News and essays about the Republican nominee for President, Donald Trump, are increasingly focused on core questions of character, as he appears more socially and emotionally irrational by the day. His most recent scandalous remark came last week during a rally in which he insinuated Hillary Clinton could be assassinated.
But it’s not the first time outrageous comments have called his character into question. (It wasn’t even the only scandalous remark he said last week; a couple days later, he declared President Obama the founder of ISIS). During the primaries, Trump took what we know, or what we thought we knew, about the value of certain social attitudes and behaviors, and turned it around on us. Rude and insulting became the gauzy rejection of “political correctness.” Subterfuge at the expense of others was sound business practice. Bullying was welcomed as long-awaited “straight talk.”
Trump seemingly amassed a following not in spite of, but because of his tendency to run afoul of societal norms, taking us through the looking glass, like Alice, to an upside down and backwards world of alternative reality of decorum.
It’s not pretty. And for parents and teachers, it’s a societal shift that’s not easily explained to our kids.
In fact, there’s now massive incongruity between what has played out before our eyes in this political season and what our schools have doubled down on in recent years, in terms of a growing emphasis on character — or that “something other” in our children. There is a growing body of evidence that factors such as emotional regulation, frustration tolerance, gratitude, conflict resolution, and a willingness to explore new ideas are deeply connected to learning and social development outcomes.
These qualities fall under a rather dizzying array of names, including “personal competencies,” “social emotional skills,” and “noncognitive/nonacademic variables.” All go beyond the cognitive and academic knowledge typically measured and reported on in schools and, many thought leaders argue, get to the heart of what matters most for kids and for life. Policymakers, via ESSA, have provided the rationale and flexibility to consider embedding these skills into statewide accountability frameworks. The work is nascent yet exciting, and as I write about here, considerable caution should be taken as we refine our ability to measure and capture valid evidence of these skills.
But given Trump’s larger-than-life demonstration of the counterfactual, are these efforts for naught? No, and in fact, I’ll argue they are more important than ever.
Research tells us that behaviors exhibited by Trump, especially when bundled together , may lead to long-term negative results for individuals, including deficient social, academic, and occupational functioning and, in some cases, even incarceration. More broadly, these individuals can cause sweeping harm through, for example, financial exploitation, theft, and emotional abuse of others. The abbreviated list below of characteristics of antisocial personality disorder shows alarming parallels to persistent patterns in Trump’s behavior, not only based on what we see now, but also based on what we can glean from his childhood:
- An overall disregard for and violation of others rights, which may include:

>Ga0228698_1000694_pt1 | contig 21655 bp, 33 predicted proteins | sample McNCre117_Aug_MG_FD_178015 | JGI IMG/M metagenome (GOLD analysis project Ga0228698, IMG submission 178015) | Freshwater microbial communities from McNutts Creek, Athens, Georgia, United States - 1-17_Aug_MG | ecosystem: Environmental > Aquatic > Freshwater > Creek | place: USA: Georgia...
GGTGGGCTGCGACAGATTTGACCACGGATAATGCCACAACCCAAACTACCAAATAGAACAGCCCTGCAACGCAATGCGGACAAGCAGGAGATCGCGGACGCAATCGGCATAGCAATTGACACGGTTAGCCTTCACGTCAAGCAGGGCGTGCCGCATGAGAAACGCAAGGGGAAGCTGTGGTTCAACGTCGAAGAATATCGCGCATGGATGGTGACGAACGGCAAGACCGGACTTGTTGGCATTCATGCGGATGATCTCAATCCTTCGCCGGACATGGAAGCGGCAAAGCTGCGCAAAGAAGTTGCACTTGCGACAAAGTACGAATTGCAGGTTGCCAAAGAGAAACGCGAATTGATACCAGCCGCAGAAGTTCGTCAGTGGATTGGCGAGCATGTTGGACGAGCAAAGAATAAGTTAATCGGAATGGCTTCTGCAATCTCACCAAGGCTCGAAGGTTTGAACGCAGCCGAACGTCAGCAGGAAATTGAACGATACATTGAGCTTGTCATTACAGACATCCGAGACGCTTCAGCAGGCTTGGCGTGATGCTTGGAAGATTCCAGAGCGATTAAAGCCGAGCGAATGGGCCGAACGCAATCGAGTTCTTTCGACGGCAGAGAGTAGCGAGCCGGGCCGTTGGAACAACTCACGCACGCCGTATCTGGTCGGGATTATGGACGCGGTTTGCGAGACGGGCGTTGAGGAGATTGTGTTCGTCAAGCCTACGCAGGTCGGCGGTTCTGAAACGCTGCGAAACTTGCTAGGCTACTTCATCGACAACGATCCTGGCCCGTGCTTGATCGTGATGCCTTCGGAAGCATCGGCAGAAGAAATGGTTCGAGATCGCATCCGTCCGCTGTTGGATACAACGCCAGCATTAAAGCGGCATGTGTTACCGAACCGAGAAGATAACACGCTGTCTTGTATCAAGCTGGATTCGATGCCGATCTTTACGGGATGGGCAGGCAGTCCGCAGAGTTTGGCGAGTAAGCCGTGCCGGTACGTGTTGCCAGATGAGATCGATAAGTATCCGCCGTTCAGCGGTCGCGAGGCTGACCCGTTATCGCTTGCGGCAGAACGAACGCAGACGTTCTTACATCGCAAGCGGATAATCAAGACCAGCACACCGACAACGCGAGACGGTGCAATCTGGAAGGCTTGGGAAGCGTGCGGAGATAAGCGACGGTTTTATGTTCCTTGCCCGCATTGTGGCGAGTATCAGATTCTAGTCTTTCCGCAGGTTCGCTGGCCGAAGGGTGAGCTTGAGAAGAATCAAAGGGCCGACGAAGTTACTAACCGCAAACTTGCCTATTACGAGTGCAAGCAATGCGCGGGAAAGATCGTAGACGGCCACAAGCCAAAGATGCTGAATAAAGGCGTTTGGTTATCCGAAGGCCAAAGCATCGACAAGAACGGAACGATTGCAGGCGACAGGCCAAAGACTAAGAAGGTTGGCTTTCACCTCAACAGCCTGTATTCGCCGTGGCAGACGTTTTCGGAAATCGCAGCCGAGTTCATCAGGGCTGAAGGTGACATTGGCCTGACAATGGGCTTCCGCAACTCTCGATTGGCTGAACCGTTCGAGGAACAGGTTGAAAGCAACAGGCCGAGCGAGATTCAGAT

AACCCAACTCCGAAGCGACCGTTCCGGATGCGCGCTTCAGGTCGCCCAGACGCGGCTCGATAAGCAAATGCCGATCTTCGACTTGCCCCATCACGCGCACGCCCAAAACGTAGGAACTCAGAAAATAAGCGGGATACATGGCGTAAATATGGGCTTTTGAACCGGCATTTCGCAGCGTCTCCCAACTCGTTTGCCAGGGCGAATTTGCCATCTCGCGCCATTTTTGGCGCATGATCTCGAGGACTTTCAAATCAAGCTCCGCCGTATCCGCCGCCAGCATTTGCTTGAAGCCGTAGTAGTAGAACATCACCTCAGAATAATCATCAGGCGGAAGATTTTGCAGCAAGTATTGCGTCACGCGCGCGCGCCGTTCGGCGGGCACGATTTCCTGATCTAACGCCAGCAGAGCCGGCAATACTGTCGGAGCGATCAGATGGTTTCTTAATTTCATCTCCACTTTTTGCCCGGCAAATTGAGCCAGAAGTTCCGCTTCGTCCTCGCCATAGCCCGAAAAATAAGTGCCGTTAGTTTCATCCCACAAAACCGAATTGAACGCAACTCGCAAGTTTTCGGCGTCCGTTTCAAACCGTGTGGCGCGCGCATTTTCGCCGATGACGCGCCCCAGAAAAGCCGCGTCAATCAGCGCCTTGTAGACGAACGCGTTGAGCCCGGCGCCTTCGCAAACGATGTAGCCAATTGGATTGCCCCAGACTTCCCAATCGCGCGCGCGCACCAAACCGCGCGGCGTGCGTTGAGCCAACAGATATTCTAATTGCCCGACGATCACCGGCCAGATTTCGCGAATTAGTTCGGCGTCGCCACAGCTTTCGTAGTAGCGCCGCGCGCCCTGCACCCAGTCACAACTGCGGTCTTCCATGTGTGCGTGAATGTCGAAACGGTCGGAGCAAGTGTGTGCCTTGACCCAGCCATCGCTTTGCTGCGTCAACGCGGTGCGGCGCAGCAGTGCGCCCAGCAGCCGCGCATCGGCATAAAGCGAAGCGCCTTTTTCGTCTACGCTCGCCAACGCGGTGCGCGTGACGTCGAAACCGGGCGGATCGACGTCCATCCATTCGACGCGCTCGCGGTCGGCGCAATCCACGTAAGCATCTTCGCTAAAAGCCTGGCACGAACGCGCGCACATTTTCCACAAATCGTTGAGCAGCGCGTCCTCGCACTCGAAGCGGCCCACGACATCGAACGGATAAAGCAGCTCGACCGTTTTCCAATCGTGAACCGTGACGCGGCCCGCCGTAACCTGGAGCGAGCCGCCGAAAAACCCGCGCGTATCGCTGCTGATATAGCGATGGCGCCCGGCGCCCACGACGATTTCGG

- Failure to adhere to laws and norms, which may result in or warrant criminal arrest
- Lying, deception, and manipulation for profit or self-amusement
- Impulsive behavior
- Irritability and aggression
- Blatant disregard for safety
- A pattern of irresponsibility
- Lack of remorse for actions
Donald Trump is a very human example of a statistical outlier. He is not typical; in fact, he is an example of a child that seems to have slipped through the cracks in terms of consequences and social learning, perhaps due to the mitigating factors of wealth and privilege. His strengths in other areas, including knowing his audience and capturing attention, have carried him forward, significant social and emotional limitations notwithstanding.
For educators, Trump provides a peek at character run amok in one individual. But many individuals, together comprising a vocal and active constituency, paved the way for him. We must lead students back through the looking glass to a world of reason. In addition to emphasizing the value of individual character traits and social emotional skills, we can also teach children how to recognize when others go awry and become outliers, because we not only see it happening now, we should expect that it can and will happen again.
Trump’s ascent shows the importance of cultivating children that have the capacity to be sound consumers — and analysts — of the behavior of others.
Trump’s caustic nature may well catch up to him. In addition to being called out on his behavior as a candidate during this general election season, real consequences related to his character and practices prior to his candidacy loom. Whatever happens with Trump, we will be left with an understanding of the collective mindset that allowed for him, those that championed him and those that proved willing to look the other way, many of whom should have known better.
Children grow into adults that will coalesce into our next constituency. We need them to recognize social deviance and, if unable to demonstrate it has consequences, at least limit opportunities for those individuals.
As educators press on with their efforts in this imperfect world, we at least now have a very clear vision of the stakes at hand, and a contemporary sense of how important this work is for our students — and our future.
Allison Crean Davis is a contributor to The74Million.org and a senior adviser at Bellwether Education Partners, focusing on issues related to evaluation and planning, predictive analytics, extended learning opportunities, and Native American education.
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